To put it in a nutshell: “Unsung Heroes” is a very epic and atmospheric album (even though there is a decreased use of orchestral elements, but instead more female vocals). It is focused on slower songs and contains not too many pure neckbreaking riffs. I guess, those who were too true to like anything but “Iron” and the first album will bash “Unsung Heroes” again. But those who are open-minded and give the album a serious chance will find out that it has quite a lot to offer. Once again, Ensiferum have kept up their high quality standards and delivered a highly satisfying album. I may add, that with a playing time of over 60 minutes (without any fillers), “Unsung Heroes” contains much more material than it is usual nowadays. It is as simple as that: In Ensiferum you can trust.
Originally written for www.northwind-promotion.org
The Finnish band Ensiferum are, in my opinion, one of the three strongest Viking metal bands still active in the world (alongside Moonsorrow and Månegarm). They have four very good albums already out, and they released their fifth full-length just a couple weeks ago. They also happen to be one of my favorite bands.
Which leads me to the bad part of this post. I hate writing negative reviews about bands I like, but I'm afraid I may have to do a bit of that today. While the band's typical formula of catchy folk-based tunes blended with some sweeping Viking epics is still basically intact here, the overall effort falls somewhat short of expectations. The band does a solid job on the slow, "epic" tracks, with some very pleasant folk interludes and effective (though possibly excessive) use of baritone chants. That side of things isn't the problem. The problem is that Ensiferum's strongest suit has never been the slower end of their music. Other bands do the sweeping sagas better, but Ensiferum are masters of balancing those tracks out with punchy, exciting, ridiculously catchy songs to keep the album's energy levels high. Here, though, the usual enthusiasm seems somewhat lacking. The riffs are occasionally catchy, though not to the levels of many previous albums. More importantly, the band members just sound a little . . . well . . . bored. They sound like a group that is tired of doing what they're doing. Perhaps that's why the bonus closer Bamboleo, which is essentially meant to be a joke, actually sounds more interesting and energetic than most of the main album.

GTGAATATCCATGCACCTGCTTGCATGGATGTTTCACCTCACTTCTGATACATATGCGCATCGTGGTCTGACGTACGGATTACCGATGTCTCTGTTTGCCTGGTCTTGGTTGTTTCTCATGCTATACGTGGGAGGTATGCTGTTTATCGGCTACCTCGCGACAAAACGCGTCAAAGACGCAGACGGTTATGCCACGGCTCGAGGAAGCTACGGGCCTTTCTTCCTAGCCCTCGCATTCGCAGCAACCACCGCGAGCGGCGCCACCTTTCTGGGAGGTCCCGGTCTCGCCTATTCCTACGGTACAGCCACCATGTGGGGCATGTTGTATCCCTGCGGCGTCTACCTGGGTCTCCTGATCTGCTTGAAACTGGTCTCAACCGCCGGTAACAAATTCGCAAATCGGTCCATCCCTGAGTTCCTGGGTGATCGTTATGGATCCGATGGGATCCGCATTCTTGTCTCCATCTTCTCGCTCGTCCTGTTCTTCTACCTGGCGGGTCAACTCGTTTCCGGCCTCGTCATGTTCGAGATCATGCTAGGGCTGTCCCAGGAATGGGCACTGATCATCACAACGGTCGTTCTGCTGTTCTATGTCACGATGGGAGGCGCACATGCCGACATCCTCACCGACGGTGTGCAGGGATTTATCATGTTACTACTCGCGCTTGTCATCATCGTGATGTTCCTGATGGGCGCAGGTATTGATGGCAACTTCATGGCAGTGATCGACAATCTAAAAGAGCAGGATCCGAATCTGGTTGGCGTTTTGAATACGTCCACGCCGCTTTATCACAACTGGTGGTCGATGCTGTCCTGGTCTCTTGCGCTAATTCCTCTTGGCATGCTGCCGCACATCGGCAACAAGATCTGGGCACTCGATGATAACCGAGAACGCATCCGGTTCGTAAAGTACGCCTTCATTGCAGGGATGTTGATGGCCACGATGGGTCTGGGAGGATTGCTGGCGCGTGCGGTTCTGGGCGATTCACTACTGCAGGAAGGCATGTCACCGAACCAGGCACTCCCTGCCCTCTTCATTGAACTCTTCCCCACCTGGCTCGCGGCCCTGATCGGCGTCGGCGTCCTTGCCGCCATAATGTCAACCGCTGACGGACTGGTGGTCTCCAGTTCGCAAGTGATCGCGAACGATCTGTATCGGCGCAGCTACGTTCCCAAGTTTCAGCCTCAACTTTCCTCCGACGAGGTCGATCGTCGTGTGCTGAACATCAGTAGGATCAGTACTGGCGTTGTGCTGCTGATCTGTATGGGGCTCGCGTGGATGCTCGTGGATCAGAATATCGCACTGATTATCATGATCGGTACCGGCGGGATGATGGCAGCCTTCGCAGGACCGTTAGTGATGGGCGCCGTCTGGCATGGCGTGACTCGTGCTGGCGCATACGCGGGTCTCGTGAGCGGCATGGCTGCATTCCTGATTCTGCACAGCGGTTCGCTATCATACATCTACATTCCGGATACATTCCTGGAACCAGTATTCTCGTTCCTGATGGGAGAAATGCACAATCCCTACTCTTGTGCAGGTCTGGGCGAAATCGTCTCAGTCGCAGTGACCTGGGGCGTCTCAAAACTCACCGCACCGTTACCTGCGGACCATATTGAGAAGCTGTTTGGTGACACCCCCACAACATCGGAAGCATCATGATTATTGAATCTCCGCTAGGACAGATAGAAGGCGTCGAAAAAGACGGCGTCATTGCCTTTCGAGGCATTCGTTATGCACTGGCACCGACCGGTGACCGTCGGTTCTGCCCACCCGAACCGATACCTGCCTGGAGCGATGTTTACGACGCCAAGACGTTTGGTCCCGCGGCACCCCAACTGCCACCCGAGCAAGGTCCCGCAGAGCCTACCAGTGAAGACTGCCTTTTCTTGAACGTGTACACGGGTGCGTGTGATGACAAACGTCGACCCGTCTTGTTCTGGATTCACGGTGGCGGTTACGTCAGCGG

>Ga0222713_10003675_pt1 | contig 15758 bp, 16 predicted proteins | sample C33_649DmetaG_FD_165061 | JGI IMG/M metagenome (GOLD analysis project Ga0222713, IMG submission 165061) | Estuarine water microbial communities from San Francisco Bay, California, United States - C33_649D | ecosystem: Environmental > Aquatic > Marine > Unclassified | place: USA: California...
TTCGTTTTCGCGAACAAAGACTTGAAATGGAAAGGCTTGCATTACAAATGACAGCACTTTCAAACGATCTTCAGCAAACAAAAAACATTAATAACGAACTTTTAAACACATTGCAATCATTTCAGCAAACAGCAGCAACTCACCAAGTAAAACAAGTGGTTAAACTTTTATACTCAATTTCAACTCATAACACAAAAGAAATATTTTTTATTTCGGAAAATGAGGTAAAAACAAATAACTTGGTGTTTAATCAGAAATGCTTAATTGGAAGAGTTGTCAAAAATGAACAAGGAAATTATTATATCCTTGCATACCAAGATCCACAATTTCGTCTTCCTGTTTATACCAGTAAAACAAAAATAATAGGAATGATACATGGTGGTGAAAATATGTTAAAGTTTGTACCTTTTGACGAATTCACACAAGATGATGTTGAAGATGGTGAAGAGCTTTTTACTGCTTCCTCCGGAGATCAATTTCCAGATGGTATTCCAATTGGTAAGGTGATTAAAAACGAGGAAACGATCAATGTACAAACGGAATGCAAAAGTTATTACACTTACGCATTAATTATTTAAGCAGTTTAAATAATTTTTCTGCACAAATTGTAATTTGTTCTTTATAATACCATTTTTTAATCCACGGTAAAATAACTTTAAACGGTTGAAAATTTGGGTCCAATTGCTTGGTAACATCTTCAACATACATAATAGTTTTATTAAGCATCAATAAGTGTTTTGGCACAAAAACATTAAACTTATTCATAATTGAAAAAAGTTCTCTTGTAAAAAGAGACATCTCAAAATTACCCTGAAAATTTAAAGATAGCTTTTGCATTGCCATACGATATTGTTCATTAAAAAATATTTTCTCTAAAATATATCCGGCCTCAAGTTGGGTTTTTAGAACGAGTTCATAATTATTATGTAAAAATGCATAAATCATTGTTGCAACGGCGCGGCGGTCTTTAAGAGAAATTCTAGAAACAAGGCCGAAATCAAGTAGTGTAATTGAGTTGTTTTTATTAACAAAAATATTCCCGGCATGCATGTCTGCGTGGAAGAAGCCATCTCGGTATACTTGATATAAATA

Now I'm not writing these guys off by any means, and this album isn't a total waste. In fact, it's not really even a bad record. There are some good moments, and some of the songs (like the title track) are pretty enjoyable. The music is well composed, the style is the same as they've successfully employed for years, and all the musicians know their jobs and do them well. The bass actually makes a more noticeable appearance here than on any of their other albums, and the folk portions of the record are as good as any the band has ever produced. The energy level just isn't there for most of the record, though, making this clearly the weakest entry in their otherwise very strong catalog. I have high hopes for the future, since the band hasn't made any catastrophic sellout moves or anything, so I'm confident they can still crank out some very good material. But before they can do that, I think they need to find their passion again. This is acceptable, by-the-numbers Viking metal by a good band who know what they're doing, but I can't recommend it over any of their previous albums.
(Originally published on beardsetc.blogspot.com)
Expectation as much as the actual quality of the product being examined can be hugely important in colouring a consumer’s satisfaction. Order a steak at a restaurant and find yourself with a bowl of spaghetti in front of you and it won’t matter how delicious a pasta product it turns out to be – you wanted a steak, damnit, and everyone’s going to hear about it.
Such seems to be the case with Ensiferum’s 5th CD, ‘Unsung heroes’ which has met with at least a degree of fan disillusionment despite the by now expected glowing praise from the metal press at large. Chief among the complaints is that the vibrant ferocity has left the music, with the overall tempo much decreased as the band pushes the epic and atmospheric approach they brought in on ‘From afar’ to the maximum.
These grievances are hardly unjustified, but it shouldn’t exactly have come as surprise to an experienced Ensiferum listener as it’s not as if this shift hasn’t been gradual and well signposted. Change by itself isn’t necessarily a bad thing, but, despite still being a good listen in its own right, it would be hard to argue that this easily the weakest CD they have released to date.
The fear I had going as far back as ‘Victory songs’ that the new multi-singer arrangement would lead to a predictable set-up of growled verse/melodic chorus proved to be unfounded at the time but is more or less the law as far as this CD is concerned. Clean vocals are all over the place, with nearly every chorus a massive sing-a-long. In this respect they are starting to sound in places like the modern incarnation of their old influence Amorphis, notable on “Burning leaves” and particularly “Star queen”, where the dreamy, melancholy chorus bears great similarity to something their fellow Finns might have come up with in their place.
This isn’t by itself a bad thing though, as Markus Toivonen’s vocals are sounding better than ever, and bassist Sami Hinkka’s growing influence sees him getting a fair share of the singing at last, his booming baritone offering something different to Toivonen’s rather limited range. Hinkka even muscles in on the harsh vocals from time to time, and his guttural bellows also provide a decent counterpoint to Petri Lindroos’ yelping shrieks.